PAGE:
In previous letters in this series, you read the New Testament’s version of Saul's persecution of the early church, as presented in Acts by Paul's friend Luke. In this version, Saul plays a minor role (holding the cloaks of those who were throwing the stones). The worst that is said of him is that he consented to Stephen's death. In the Clementine Recognitions (Book 1, Chapter LXX), our introduction to Saul is a bit more dramatic. In this version of Acts, Saul instigates a riot within the temple and attempts to murder the Bishop, James (the brother of Christ), by throwing him down the temple steps. James has just spent seven days persuading people to be baptized:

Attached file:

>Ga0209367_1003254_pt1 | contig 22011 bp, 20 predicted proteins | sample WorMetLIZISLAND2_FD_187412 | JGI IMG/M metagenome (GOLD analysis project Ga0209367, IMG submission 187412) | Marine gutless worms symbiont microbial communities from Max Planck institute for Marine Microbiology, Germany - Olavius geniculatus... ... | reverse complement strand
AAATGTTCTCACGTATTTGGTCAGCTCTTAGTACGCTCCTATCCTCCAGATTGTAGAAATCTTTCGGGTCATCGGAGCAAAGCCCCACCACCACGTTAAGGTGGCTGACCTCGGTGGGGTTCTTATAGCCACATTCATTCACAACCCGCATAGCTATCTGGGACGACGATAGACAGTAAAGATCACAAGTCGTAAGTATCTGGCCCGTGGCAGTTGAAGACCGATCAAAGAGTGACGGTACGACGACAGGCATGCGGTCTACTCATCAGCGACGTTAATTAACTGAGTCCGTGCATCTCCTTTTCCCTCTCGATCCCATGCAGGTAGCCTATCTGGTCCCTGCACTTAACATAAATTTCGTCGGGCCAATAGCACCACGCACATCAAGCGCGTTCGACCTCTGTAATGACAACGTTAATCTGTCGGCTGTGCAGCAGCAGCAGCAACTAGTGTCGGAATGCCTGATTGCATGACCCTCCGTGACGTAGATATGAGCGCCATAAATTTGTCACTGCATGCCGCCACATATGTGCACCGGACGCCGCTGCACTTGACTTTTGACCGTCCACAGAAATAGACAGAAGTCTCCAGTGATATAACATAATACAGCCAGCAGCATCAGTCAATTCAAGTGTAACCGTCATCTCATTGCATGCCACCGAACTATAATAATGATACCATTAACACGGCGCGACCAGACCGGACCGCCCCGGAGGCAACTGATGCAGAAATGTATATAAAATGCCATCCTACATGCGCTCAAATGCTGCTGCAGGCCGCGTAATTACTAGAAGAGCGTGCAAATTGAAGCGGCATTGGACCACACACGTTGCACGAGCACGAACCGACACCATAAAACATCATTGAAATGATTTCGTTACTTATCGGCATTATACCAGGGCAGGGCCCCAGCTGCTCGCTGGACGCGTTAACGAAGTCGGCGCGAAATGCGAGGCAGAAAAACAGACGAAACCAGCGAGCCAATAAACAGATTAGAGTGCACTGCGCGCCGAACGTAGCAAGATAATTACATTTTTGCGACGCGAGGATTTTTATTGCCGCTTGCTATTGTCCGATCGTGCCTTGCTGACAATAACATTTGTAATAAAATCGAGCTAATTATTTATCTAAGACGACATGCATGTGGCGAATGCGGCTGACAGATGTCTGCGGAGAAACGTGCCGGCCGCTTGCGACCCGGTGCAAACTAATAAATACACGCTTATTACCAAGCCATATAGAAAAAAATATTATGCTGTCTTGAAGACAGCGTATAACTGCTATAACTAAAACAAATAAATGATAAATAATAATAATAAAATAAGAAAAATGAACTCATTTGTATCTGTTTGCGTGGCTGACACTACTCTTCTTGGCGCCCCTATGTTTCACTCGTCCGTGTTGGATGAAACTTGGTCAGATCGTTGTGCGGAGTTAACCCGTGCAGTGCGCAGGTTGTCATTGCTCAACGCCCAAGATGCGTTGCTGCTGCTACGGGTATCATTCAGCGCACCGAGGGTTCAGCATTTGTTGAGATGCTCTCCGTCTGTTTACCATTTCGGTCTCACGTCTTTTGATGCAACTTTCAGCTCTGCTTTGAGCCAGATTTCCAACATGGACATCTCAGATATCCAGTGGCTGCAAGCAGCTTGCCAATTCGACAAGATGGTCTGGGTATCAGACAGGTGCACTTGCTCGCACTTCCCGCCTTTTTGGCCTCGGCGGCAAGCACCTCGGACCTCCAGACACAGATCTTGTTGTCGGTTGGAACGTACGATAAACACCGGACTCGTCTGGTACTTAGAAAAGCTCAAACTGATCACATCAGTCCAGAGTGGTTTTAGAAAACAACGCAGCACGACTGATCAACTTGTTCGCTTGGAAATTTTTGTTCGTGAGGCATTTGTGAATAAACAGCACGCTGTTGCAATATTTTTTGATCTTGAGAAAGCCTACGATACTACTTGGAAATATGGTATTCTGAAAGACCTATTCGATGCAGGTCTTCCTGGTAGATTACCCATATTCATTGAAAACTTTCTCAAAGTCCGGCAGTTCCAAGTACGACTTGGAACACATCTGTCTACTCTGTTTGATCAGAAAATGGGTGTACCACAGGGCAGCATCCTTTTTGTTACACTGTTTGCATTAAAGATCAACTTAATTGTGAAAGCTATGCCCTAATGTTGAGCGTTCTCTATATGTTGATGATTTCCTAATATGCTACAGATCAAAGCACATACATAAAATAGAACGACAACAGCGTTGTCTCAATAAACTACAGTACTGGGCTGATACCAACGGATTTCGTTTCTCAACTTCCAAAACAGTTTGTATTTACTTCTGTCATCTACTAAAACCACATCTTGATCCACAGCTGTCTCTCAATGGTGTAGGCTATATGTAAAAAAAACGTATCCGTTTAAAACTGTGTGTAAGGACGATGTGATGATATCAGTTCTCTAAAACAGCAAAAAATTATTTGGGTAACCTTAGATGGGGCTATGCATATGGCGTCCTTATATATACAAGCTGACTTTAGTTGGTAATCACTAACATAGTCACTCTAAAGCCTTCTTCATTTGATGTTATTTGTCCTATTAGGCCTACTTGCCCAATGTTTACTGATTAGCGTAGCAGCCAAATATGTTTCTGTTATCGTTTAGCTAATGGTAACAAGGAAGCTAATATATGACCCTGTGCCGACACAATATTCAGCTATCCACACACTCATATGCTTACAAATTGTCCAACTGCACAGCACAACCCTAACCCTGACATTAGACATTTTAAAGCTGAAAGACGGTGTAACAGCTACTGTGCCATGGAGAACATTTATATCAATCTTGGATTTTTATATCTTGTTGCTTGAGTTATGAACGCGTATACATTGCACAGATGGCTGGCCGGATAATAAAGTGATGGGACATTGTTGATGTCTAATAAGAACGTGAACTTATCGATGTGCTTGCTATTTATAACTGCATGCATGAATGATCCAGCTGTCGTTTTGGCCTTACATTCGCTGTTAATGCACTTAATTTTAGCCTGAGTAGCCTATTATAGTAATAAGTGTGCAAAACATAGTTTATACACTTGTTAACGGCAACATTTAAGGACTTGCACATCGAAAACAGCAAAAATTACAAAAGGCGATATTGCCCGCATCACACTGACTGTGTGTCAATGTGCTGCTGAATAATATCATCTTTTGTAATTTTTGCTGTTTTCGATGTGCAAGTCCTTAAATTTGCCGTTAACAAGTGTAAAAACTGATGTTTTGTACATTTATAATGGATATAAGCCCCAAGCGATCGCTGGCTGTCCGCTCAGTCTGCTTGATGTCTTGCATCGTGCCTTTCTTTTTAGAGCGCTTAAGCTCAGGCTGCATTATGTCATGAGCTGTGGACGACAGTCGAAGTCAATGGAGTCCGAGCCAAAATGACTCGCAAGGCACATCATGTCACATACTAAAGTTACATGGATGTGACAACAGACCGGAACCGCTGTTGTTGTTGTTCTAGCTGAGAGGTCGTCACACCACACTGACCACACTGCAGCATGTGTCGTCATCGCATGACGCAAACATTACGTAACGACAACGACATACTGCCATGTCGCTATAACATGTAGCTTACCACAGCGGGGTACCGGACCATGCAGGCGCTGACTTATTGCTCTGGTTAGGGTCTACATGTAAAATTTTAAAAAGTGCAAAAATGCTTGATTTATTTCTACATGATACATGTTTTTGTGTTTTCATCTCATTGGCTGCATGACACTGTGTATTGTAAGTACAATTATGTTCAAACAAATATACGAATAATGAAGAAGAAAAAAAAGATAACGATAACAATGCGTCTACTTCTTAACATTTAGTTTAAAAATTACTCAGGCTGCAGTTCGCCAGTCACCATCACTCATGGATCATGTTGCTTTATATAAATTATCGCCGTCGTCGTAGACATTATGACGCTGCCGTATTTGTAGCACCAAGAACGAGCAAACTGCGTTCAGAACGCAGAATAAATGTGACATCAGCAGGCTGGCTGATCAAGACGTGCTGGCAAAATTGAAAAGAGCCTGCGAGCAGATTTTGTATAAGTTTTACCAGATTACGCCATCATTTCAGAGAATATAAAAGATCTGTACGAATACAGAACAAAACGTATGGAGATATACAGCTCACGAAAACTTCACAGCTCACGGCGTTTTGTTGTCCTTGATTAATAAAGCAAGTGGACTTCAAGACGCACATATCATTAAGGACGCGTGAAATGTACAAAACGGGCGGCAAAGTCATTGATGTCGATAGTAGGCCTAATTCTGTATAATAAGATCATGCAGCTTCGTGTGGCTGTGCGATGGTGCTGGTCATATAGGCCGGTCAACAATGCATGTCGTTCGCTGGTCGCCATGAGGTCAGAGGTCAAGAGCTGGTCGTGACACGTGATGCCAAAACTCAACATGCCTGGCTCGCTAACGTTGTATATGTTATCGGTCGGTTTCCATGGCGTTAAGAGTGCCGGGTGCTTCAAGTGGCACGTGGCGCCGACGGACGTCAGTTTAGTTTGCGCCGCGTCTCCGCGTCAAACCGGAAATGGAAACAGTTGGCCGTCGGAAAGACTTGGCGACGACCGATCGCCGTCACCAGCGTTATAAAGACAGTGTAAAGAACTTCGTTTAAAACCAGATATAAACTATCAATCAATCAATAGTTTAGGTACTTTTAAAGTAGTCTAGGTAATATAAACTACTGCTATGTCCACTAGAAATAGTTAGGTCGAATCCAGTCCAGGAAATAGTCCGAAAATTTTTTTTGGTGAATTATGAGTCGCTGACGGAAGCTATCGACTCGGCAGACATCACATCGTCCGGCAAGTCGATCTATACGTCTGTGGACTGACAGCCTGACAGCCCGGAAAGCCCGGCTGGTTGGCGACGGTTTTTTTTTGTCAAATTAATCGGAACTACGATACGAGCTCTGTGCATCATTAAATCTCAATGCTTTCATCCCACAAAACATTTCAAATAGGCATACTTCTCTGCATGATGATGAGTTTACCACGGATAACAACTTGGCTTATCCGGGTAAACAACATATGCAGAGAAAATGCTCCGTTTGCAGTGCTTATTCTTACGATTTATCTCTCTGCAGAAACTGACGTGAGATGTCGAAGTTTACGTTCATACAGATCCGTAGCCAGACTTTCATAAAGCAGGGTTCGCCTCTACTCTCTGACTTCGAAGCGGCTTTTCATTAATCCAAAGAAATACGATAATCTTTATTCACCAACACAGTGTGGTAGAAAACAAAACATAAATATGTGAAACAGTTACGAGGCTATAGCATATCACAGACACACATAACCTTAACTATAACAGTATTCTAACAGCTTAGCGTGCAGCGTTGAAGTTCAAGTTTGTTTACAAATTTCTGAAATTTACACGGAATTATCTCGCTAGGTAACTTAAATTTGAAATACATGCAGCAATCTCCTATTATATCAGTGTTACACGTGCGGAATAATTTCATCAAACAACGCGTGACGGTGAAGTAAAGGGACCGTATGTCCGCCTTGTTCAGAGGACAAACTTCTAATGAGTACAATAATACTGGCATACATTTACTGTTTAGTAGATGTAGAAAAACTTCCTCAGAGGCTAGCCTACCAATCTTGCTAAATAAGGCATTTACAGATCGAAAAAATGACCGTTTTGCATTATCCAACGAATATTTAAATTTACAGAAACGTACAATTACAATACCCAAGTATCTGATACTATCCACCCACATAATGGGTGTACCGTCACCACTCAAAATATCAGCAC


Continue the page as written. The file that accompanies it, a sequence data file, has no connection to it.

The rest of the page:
And when matters were at that point that they should come and be baptized, some one of our enemies (Saul), [ A note in the original manuscript indicates that the “enemy" referred to this passage is Saul. All major interpreters seem to be in agreement on this point.] entering the temple with a few men, began to cry out, and to say, 'What mean ye, O men of Israel? Why are you so easily hurried on? Why are ye led headlong by most miserable men, who are deceived by Simon, a magician?" While he was thus speaking, and adding more to the same effect, and while James the bishop was refuting him, he began to excite the people and to raise a tumult, so that the people might not be able to hear what was said. Therefore he began to drive all into confusion with shouting, and to undo what had been arranged with much labor, and at the same time to reproach the priests and to enrage them with revillings and abuse, and, like a madman, to excite every one to murder, saying 'What do ye? Why do ye hesitate? Oh, sluggish and inert, why do we not lay hands upon them, and pull all these fellows to pieces?" When he had said this, he first, seizing a strong brand from the altar, set the example of smiting. Then others also, seeing him, were carried away with like madness. Then ensued a tumult on either side, of the beating and the beaten. Much blood is shed; there is a confused flight, in the midst of which that enemy (Saul) attacked James, and threw him headlong from the top of the steps; and supposing him to be dead, he cared not to inflict further violence upon him.